Pediatric Infectious Disease Journal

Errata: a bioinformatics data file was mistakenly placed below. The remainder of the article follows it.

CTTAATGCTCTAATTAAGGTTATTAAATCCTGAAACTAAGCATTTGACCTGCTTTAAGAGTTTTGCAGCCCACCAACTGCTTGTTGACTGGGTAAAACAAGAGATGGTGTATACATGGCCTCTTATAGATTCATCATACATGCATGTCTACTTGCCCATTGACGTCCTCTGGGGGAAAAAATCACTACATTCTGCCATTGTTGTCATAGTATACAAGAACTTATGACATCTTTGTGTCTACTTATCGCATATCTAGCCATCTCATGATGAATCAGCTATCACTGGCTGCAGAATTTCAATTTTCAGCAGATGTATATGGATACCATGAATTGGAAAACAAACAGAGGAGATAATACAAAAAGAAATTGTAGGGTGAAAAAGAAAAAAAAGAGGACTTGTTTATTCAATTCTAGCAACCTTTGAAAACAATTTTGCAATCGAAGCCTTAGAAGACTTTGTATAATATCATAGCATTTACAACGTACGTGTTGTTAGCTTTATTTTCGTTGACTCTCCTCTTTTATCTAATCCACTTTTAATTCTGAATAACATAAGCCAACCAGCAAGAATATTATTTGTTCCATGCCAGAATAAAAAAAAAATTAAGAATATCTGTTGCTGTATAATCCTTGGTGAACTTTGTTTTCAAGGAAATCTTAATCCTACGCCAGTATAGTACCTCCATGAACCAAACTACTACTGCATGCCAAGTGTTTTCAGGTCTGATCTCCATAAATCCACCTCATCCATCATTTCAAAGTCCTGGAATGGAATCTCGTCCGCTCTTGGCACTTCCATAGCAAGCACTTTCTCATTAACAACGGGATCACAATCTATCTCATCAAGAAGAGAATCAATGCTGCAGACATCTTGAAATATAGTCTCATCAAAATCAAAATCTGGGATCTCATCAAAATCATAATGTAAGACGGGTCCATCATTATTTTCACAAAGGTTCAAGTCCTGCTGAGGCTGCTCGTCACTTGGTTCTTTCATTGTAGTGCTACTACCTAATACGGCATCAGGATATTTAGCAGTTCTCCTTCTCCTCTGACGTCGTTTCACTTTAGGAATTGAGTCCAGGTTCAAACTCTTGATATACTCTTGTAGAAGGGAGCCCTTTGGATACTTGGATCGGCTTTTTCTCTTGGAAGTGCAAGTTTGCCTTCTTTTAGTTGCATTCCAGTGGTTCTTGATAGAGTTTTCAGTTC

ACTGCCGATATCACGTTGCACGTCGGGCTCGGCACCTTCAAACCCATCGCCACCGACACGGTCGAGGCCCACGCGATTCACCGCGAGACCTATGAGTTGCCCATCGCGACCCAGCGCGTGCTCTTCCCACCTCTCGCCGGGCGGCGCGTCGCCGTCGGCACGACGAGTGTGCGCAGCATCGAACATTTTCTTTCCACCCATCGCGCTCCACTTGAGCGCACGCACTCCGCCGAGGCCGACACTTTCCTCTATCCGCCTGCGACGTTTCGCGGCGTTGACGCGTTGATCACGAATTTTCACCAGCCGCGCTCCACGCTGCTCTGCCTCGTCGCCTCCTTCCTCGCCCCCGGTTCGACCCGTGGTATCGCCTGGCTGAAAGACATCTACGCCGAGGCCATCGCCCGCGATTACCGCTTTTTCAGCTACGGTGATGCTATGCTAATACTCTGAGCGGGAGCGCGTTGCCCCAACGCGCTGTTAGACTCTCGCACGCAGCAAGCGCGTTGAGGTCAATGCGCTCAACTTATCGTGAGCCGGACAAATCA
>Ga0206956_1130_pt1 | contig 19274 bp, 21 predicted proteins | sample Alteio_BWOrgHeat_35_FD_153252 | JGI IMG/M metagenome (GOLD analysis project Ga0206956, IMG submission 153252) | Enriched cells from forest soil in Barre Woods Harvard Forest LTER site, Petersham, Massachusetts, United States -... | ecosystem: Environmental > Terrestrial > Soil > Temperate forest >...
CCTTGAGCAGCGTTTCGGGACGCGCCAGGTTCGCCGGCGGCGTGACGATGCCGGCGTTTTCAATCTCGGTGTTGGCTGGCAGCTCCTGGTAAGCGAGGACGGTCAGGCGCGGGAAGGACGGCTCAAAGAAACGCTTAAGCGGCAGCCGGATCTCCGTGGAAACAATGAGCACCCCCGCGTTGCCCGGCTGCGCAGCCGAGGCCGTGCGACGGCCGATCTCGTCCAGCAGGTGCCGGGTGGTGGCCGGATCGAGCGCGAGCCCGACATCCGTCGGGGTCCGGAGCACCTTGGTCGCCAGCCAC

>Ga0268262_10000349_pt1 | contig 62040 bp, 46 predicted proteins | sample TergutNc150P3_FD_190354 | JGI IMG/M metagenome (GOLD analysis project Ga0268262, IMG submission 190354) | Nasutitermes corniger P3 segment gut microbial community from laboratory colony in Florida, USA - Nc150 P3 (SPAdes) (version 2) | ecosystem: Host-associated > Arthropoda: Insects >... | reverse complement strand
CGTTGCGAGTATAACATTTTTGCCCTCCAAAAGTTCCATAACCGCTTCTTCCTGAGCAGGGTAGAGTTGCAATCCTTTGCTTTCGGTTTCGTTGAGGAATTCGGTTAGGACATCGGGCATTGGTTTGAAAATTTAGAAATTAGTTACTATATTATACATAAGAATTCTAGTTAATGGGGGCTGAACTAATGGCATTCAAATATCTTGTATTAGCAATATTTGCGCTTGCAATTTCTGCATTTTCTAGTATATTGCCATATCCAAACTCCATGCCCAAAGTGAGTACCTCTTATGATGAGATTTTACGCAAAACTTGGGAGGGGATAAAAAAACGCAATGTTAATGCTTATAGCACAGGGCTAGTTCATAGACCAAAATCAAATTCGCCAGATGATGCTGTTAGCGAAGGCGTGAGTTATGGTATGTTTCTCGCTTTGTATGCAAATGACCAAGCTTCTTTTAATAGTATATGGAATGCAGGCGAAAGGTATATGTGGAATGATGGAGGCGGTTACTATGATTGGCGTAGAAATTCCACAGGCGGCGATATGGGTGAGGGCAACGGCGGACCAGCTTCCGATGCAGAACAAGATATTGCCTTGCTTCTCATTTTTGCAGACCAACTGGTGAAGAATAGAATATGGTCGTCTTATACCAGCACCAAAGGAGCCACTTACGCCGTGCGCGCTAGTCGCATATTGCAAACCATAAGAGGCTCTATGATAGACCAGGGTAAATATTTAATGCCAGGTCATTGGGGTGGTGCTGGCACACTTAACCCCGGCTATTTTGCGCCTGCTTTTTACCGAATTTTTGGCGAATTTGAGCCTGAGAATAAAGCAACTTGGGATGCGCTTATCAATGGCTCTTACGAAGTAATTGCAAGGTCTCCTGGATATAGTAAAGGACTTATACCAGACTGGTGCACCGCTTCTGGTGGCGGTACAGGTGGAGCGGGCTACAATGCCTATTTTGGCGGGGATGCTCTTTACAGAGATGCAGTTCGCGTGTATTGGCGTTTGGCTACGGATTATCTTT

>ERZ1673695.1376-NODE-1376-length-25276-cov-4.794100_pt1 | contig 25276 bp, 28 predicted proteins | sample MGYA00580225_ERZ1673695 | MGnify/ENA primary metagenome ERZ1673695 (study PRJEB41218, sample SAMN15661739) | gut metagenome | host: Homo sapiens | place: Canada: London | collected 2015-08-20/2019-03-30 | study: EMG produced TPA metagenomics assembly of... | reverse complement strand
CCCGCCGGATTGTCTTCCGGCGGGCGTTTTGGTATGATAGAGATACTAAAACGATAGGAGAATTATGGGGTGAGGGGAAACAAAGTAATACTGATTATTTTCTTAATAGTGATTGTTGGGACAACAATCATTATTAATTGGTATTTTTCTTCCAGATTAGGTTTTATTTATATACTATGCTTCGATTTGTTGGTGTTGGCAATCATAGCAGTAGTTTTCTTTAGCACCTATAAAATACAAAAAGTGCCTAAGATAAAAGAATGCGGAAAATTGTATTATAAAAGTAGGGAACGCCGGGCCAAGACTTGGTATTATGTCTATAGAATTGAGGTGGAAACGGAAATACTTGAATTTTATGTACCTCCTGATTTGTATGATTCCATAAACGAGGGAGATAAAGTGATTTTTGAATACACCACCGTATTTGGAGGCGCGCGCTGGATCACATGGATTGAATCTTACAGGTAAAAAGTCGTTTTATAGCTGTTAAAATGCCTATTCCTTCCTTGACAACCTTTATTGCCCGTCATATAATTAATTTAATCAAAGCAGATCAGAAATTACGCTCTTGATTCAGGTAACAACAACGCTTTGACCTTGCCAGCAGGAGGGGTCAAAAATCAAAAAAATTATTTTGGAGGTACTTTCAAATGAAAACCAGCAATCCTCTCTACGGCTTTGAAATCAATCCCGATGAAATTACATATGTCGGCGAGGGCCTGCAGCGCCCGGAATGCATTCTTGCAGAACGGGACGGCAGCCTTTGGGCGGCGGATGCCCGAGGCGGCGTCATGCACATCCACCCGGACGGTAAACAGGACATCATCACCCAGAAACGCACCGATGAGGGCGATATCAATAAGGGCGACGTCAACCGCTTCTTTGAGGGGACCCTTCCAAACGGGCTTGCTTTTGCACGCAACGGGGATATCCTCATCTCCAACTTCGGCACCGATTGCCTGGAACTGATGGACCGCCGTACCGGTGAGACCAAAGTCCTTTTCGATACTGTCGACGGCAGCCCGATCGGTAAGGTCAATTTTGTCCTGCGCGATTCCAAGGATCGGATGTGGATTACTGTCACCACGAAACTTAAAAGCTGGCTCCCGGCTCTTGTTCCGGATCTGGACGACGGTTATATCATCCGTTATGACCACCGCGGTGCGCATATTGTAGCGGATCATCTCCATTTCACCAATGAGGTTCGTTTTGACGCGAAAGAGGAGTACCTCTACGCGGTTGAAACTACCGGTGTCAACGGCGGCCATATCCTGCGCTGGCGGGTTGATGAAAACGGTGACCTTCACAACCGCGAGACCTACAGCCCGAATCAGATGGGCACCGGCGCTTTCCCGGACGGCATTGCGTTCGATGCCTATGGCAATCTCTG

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Background: Children may acquire syphilis by nonsexual contact as a consequence of close and repetitive contact with mucosal or skin lesions of people with active syphilis. Methods: Prospective cohort study of pediatric patients with acquired syphilis by nonsexual contact. Demographics, clinical findings, posttreatment serology development and general laboratory data were collected. Sexual transmission was ruled out after a careful medical and psychosocial evaluation of the patient and his/her family. Results: Twenty-four patients were included in the study. Mean age at diagnosis was 4.2 years old. All of them came from overcrowded households with poor hygiene conditions. The most frequent reason for consultations was secondary syphilis skin lesions (79.2%). The psychosocial evaluation of children and their families did not reveal signs of sexual abuse in any of the cases. Seventy-eight families and their cohabitants were evaluated, 23 (29.5%) resulted positive for rapid plasma reagin and treponemal test of hemagglutination; 60.9% of the cases were asymptomatic. The symptomatic relatives showed lesions of secondary syphilis. A sustained fall on nontreponemal antibodies titer (rapid plasma reagin) was observed after treatment, becoming negative in 6/24 (25%) cases within 12 months posttreatment. Discussion: Following evaluation, it was considered that sexual abuse was unlikely. However, if examination and psychosocial evaluation do not support it, other ways of transmission must be considered. Overcrowded and poor household conditions boost the risks for nonsexual treponema transmission. An infected member of the family or a caretaker are a particular risk to an infant due to common practices such as using saliva to moisten the rubber nipples of the milk bottles or trying the food temperature using the lips before feeding the infants.